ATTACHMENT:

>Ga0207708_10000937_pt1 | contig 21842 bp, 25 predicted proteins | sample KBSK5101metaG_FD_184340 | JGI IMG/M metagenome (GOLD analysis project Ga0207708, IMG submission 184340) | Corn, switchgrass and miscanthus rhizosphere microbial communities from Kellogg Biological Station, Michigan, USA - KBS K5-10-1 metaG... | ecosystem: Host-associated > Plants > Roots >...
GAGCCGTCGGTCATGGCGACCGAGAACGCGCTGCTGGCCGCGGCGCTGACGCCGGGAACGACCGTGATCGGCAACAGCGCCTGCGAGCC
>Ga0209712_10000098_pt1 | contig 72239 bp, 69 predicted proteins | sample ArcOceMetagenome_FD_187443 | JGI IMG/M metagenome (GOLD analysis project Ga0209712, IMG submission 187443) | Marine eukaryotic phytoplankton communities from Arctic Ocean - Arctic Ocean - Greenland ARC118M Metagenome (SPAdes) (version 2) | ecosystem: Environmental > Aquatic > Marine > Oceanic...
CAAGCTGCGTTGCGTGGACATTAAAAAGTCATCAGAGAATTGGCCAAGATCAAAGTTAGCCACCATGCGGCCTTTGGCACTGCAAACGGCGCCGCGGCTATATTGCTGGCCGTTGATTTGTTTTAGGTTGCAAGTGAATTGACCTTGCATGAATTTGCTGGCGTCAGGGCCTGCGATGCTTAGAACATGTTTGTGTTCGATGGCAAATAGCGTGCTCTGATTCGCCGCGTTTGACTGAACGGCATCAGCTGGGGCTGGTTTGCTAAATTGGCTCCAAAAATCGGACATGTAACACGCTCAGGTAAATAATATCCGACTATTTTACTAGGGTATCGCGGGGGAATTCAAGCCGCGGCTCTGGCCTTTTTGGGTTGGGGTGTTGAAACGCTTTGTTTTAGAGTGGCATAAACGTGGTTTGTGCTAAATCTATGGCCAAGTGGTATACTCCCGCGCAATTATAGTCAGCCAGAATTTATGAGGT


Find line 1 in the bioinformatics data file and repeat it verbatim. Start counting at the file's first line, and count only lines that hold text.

>Ga0207708_10000937_pt1 | contig 21842 bp, 25 predicted proteins | sample KBSK5101metaG_FD_184340 | JGI IMG/M metagenome (GOLD analysis project Ga0207708, IMG submission 184340) | Corn, switchgrass and miscanthus rhizosphere microbial communities from Kellogg Biological Station, Michigan, USA - KBS K5-10-1 metaG... | ecosystem: Host-associated > Plants > Roots >...